An unfinished pink diamond, described by experts as "unbelievably pure and extremely rare," has disappeared on its way from Geneva to South Africa
A $300,000 reward is being offered for the 162.5-carat gemstone, in hopes that the whole world will be on alert for the stone — and the thieves will be unable to sell it.
The Swiss daily Blick carried an advertisement for the reward, along with two phone numbers, but it was unclear who was offering it.
The raw diamond was being transported from Geneva to Zurich on Jan. 23, reported Blick. One day later, it should have been on an airplane headed to Johannesburg — but the stone never arrived there.
The stone had been guarded by professionals from the Swiss arm of the security firm Brinks.
Nicholas Trowbridge, an official with Brinks, told Blick it was "an enormous loss," and said he was "glad that nobody was killed."
A Mysterious Stone
The report said there was a deep mystery around the 32.5-gram (1.146-ounce) stone: No pictures have been taken of it, and no one knows where it was discovered.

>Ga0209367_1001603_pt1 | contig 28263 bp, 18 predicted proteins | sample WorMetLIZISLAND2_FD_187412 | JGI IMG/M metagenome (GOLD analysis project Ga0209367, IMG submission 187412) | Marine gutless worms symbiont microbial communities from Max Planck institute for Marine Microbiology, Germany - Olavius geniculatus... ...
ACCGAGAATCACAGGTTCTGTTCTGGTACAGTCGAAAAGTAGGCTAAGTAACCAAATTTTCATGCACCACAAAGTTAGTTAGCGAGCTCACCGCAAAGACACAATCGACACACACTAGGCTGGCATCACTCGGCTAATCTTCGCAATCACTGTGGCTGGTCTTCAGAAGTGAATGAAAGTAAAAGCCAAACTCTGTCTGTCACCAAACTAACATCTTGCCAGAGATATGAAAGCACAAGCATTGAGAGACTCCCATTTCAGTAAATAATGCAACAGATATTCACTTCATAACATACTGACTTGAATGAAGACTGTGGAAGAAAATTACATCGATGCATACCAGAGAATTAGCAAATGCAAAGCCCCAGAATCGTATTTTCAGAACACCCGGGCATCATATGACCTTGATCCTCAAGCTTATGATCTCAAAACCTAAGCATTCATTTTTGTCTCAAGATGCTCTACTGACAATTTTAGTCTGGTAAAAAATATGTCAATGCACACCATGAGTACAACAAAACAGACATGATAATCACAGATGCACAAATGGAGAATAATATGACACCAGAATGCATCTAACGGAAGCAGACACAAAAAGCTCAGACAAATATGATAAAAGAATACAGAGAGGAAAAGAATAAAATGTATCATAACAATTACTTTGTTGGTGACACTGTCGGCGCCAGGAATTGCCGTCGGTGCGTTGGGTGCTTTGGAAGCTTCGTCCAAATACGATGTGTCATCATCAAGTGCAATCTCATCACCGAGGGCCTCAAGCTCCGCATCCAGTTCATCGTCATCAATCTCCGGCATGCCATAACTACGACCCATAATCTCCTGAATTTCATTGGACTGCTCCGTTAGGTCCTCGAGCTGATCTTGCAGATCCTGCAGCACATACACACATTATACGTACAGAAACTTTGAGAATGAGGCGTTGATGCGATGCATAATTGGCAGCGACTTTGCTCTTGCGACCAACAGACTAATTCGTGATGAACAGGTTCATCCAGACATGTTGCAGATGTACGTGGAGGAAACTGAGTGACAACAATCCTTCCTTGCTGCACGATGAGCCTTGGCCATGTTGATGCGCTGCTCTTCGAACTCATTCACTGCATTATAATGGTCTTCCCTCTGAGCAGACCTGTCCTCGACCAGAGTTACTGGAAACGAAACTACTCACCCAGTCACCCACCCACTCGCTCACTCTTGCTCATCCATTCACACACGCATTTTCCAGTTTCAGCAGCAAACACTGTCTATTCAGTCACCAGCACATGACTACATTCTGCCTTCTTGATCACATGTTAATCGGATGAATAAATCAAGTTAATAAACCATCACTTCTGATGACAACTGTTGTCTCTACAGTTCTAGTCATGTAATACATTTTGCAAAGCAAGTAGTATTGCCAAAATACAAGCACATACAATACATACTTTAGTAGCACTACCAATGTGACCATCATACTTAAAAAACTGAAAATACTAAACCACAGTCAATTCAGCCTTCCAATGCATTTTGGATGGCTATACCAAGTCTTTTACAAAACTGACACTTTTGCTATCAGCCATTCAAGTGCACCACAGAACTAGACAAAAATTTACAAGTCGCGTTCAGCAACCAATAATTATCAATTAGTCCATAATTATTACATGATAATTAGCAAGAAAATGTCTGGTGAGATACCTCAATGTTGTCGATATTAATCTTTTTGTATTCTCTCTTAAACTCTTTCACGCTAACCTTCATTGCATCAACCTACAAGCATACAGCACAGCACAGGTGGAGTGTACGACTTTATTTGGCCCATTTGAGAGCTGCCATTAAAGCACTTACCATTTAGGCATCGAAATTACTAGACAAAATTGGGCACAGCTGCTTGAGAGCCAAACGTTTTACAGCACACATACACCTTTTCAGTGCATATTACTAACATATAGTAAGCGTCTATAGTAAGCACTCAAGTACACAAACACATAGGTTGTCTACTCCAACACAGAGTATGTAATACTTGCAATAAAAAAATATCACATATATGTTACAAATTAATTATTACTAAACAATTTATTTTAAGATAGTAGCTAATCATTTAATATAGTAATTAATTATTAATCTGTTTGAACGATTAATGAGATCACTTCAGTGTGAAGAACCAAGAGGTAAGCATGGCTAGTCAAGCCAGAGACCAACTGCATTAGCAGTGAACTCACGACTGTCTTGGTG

Pink diamonds are among the most rare and precious of diamonds, and are primarily found in Australia.
It was also unclear who owned the diamond or why it was on its way to South Africa.
Once the diamond is polished it could be worth $12 million, Blick said, but its true price could only be determined at auction.
British insurance company Lloyd's of London contracted a specialty firm to investigate the case, according to Blick. It quoted Cristoph Berguet, a purported diamond hunter, as saying he hoped the reward and increased attention would lead to the thieves.
But Lloyd's of London told Reuters it had not offered the reward or sent any special teams to Switzerland for the case.
"Lloyd's is not the sole insurer of the gem, but is one of several insurers who have provided cover," it said in a statement.